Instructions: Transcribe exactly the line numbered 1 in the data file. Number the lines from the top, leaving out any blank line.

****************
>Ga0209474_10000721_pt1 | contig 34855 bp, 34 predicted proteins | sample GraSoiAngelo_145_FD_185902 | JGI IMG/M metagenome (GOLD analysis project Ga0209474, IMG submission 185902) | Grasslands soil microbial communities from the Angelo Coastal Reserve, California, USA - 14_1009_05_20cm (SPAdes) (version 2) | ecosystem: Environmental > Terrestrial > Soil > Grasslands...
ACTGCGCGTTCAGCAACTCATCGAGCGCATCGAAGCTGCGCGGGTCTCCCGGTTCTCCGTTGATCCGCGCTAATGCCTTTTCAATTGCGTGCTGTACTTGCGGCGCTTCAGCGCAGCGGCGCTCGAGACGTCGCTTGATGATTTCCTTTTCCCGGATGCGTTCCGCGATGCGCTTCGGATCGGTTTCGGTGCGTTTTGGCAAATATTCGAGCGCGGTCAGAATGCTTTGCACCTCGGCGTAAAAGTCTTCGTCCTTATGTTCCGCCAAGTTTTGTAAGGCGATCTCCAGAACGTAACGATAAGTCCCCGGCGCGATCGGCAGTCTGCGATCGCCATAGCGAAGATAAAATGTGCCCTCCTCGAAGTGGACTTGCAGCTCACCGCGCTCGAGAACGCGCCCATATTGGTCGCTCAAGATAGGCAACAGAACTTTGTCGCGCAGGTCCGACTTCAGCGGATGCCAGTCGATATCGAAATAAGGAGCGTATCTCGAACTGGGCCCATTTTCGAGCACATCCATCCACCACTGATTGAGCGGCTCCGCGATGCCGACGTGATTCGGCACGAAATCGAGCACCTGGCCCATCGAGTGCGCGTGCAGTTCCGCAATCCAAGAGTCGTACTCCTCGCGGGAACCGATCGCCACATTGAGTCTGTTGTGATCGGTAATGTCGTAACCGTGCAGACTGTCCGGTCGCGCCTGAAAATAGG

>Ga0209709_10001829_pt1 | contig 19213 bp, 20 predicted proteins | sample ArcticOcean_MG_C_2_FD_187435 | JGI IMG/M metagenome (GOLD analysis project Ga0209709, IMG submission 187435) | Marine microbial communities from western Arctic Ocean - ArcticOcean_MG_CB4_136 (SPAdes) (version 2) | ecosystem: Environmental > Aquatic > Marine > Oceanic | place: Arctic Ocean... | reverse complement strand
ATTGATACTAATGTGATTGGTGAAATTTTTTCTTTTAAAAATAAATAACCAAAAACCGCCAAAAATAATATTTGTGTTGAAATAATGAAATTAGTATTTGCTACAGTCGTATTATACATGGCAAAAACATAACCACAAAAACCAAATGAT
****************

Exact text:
>Ga0209474_10000721_pt1 | contig 34855 bp, 34 predicted proteins | sample GraSoiAngelo_145_FD_185902 | JGI IMG/M metagenome (GOLD analysis project Ga0209474, IMG submission 185902) | Grasslands soil microbial communities from the Angelo Coastal Reserve, California, USA - 14_1009_05_20cm (SPAdes) (version 2) | ecosystem: Environmental > Terrestrial > Soil > Grasslands...